2. Same goes for drinking and driving.
  3. Don’t believe everything you read, hear, or see on the Internet – check things out. Develop a healthy skepticism. Believing that a secret child-trafficking ring operated out of a Washington pizza parlor was stupid. Thinking that there are random people following you on Facebook and that you can block them one-by-one from your search bar is stupid. Reposting these fake stories (even with the caveat “this could be a hoax, but I’m posting it just in case”) makes the poster’s stupidity evident to all 1,000 of their closest friends. Snopes.com and Factcheck.com are your friends. So are critical thinking skills.
  4. Don’t equate the accumulation of things with the building of happiness. We all like a certain amount of stuff, but chances are the good feeling we get from acquiring something new will not last. Think about acquiring experiences and accumulating memories instead. Travel, spend time with family and friends, learn a new skill.
  5. Don’t over-inflate. I’m not talking about weight here (although, it could be argued that not properly nourishing and caring for the only body we have is kind of stupid); I mean the tendency to take a small incident and inflate it into something much greater. The controversy over whatever color or design is on the seasonal Starbucks cup comes to mind, as do many stories reported on cable news. Over-inflating creates cultural distortion and promotes misinformation.
  6. Don’t miss out on glorious vistas or the witnessing of actual events because it seemed more important to take and post selfies. The magnificence of the Grand Canyon isn’t improved with duck-lipped faces in front of it.
  7. Don’t compare yourself physically to models and celebrities. Chances are that they don’t even really look like that. Photoshop and good lighting can do wonders.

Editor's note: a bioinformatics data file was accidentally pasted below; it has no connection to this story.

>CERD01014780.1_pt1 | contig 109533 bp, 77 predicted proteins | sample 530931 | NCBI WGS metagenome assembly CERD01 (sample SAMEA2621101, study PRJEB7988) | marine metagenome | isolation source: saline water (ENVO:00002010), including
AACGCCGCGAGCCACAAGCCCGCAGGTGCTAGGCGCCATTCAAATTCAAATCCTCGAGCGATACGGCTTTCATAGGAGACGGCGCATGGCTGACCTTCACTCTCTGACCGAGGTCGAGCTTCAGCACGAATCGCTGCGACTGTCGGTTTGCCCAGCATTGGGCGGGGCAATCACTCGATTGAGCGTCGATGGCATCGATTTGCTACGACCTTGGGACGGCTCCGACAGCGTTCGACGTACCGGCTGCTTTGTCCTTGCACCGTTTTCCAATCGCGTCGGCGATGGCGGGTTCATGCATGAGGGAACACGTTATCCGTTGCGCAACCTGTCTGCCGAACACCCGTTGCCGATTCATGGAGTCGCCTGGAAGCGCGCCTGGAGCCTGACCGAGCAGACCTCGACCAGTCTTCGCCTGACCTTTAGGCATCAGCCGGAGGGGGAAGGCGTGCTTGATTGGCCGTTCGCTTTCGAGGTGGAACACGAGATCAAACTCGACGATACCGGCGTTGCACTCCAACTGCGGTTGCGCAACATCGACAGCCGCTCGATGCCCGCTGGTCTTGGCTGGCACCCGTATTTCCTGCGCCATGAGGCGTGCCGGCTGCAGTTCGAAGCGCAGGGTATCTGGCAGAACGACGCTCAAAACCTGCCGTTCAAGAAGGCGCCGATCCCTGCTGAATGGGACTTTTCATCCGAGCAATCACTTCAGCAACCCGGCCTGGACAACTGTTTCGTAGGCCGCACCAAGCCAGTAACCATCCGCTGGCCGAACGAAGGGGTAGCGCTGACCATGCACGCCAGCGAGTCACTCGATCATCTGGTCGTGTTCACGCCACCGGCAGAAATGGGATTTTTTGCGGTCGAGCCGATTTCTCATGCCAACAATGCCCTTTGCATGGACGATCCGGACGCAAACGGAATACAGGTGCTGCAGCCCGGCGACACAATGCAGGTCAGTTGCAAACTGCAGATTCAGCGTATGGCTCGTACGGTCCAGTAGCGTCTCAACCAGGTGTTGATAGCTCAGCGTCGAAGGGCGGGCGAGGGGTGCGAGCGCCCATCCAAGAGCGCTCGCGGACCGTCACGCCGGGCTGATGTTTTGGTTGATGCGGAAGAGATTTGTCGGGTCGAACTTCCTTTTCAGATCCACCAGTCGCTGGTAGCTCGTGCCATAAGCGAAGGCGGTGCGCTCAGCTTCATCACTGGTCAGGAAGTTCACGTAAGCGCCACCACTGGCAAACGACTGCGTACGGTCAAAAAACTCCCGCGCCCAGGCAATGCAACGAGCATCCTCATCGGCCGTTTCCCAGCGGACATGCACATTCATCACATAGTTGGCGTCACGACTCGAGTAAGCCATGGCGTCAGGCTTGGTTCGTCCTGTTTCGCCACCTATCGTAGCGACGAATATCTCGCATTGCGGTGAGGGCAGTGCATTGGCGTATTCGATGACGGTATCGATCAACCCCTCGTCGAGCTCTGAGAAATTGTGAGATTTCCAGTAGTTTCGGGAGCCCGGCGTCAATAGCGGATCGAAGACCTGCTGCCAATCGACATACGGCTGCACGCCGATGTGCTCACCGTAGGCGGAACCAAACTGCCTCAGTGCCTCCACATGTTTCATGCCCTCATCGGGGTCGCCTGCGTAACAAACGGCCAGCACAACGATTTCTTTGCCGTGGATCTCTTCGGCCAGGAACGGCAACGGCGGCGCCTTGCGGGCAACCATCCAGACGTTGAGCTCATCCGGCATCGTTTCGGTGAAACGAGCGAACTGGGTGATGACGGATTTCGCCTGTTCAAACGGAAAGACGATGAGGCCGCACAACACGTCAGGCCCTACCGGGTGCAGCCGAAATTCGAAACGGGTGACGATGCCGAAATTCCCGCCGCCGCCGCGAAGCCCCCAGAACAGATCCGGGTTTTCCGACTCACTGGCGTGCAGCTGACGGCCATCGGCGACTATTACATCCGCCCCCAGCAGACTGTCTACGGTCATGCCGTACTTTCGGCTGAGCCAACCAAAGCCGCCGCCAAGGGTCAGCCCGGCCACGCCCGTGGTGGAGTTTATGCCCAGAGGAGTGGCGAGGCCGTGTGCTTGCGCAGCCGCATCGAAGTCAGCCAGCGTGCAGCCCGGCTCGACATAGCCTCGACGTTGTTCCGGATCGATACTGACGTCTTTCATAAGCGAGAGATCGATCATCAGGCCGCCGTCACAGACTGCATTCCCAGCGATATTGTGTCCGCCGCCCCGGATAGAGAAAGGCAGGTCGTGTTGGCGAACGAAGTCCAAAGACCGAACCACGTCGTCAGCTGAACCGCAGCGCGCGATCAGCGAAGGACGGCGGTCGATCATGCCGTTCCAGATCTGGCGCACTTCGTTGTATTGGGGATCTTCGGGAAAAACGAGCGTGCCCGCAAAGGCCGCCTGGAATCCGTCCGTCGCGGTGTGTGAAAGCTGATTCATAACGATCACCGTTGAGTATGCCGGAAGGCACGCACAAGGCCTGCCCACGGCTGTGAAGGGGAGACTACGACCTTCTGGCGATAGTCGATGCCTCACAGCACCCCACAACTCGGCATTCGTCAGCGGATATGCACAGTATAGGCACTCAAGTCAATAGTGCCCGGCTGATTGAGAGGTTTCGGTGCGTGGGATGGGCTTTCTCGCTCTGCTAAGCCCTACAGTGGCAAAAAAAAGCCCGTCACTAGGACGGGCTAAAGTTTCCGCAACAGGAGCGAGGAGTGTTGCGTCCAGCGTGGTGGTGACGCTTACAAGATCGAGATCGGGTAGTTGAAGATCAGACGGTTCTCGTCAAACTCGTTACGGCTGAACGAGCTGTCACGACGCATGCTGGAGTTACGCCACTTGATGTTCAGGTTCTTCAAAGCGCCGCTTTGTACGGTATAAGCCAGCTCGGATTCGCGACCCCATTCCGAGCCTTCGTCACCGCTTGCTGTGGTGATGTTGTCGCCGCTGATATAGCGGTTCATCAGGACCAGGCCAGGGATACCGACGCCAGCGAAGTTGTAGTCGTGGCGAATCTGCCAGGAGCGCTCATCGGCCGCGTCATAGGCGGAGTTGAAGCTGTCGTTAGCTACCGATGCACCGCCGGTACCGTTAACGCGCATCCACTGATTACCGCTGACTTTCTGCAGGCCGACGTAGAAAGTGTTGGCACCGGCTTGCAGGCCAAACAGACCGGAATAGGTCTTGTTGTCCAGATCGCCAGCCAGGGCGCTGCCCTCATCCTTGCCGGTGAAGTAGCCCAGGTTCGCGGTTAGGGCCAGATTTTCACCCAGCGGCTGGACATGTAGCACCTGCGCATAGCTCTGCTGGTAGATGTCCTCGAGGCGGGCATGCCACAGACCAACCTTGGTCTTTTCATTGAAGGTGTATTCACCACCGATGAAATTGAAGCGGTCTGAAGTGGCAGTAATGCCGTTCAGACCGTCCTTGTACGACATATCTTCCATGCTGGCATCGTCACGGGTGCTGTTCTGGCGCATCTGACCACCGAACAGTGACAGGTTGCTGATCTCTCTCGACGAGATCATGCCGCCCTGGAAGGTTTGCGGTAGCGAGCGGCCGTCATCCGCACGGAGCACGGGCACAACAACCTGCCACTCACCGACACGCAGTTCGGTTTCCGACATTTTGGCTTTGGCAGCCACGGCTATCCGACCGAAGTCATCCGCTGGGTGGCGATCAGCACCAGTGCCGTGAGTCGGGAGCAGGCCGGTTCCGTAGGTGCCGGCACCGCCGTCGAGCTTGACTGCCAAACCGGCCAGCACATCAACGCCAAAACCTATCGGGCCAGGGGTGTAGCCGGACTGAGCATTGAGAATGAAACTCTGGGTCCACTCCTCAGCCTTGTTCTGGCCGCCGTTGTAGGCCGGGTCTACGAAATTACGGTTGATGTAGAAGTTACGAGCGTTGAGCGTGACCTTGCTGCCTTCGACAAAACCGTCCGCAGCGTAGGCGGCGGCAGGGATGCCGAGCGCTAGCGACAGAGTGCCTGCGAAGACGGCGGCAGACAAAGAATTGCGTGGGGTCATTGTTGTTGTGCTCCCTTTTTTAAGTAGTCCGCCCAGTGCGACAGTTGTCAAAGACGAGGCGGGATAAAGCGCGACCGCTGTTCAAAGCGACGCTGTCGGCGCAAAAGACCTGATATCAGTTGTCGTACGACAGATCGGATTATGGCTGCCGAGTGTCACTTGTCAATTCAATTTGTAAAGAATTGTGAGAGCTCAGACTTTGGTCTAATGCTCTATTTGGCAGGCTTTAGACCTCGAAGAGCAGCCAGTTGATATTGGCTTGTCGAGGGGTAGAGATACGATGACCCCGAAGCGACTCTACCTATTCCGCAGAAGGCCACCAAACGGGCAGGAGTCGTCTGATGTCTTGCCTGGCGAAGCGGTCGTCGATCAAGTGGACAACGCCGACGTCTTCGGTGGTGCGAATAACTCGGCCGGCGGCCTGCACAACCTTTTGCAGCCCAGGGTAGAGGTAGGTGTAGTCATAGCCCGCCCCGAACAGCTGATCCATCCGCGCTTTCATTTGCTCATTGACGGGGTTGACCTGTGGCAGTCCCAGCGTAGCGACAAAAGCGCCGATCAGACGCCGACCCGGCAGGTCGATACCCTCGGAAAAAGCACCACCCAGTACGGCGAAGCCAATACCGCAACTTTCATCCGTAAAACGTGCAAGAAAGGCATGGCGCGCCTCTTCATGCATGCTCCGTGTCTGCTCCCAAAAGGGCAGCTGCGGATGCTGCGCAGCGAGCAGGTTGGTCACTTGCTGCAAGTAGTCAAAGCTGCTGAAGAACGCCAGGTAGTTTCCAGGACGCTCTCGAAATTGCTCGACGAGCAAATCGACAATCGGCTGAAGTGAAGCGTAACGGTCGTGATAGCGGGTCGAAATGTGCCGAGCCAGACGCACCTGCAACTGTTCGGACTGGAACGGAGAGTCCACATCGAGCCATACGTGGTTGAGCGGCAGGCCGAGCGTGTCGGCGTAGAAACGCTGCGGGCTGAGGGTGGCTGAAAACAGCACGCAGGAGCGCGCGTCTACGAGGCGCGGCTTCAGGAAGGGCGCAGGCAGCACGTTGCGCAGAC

8. Don’t dig your own grave. You’ll get there soon enough as it is. Stop maintaining habits that are self-destructive, staying in relationships that are toxic, and dwelling on negative thoughts. If you like digging around in the dirt, better to plant a garden.
  9. Don’t ever pass up an opportunity to pay a sincere compliment or tell someone that you love them.
  10. Don’t forget to live your best life. Always. It’s the only one you’ll get.

Have a wonderful, safe New Year’s celebration! And, please watch out for stupid people (especially those mentioned in #1 and #2).

GratiTuesday: My Husband

On each of the four Tuesdays in December, I am highlighting what I have been most grateful for in 2017.

When we got married almost 15 years ago – my first, his second – we had already been together for 13 years. There were many reasons why we waited but when we made the decision to make things legal, I knew that marrying my best friend was what I wanted to do.

Now I’m learning that not only does marriage provide a lot of emotional and practical benefits, but a happy marriage can help ensure a more enjoyable retirement and a longer, healthier life. Although we are still adjusting to being together 24/7 since retiring – and are still working out “we time” vs. “me time” – I am happy to say that my husband is still my best friend.

My husband is smart, funny, talented, a great dancer, and he’s a really nice guy. He also gets things done. I have always been a procrastinator, but that trait has gotten stronger since I’ve retired and face fewer hard deadlines. Because of him, to-dos get done and projects get accomplished. I may whine a bit lot, but I always feel better when we are finished and can check things off our list.

Around this time of year, I like to look at our 12-month desk calendar (yes, we still use a paper calendar) and remember all the things we did together throughout the year. Not only did we go on some fun adventures, other entries bring back fond memories too: The Woman’s March in January, interesting classes we took together, get-togethers we hosted or attended… even business appointments. It is usually more fun when we do things together.

I now have a new desk calendar waiting to be filled in with all the travel, activities, and appointments that 2018 has in store for us. I love that it is empty of notations, yet so full of possibilities. I’m sure, just like every year, there will be ups and downs, achievements and disappointments. But, wherever life takes us in the new year, I am so grateful to know that we will be on the journey together.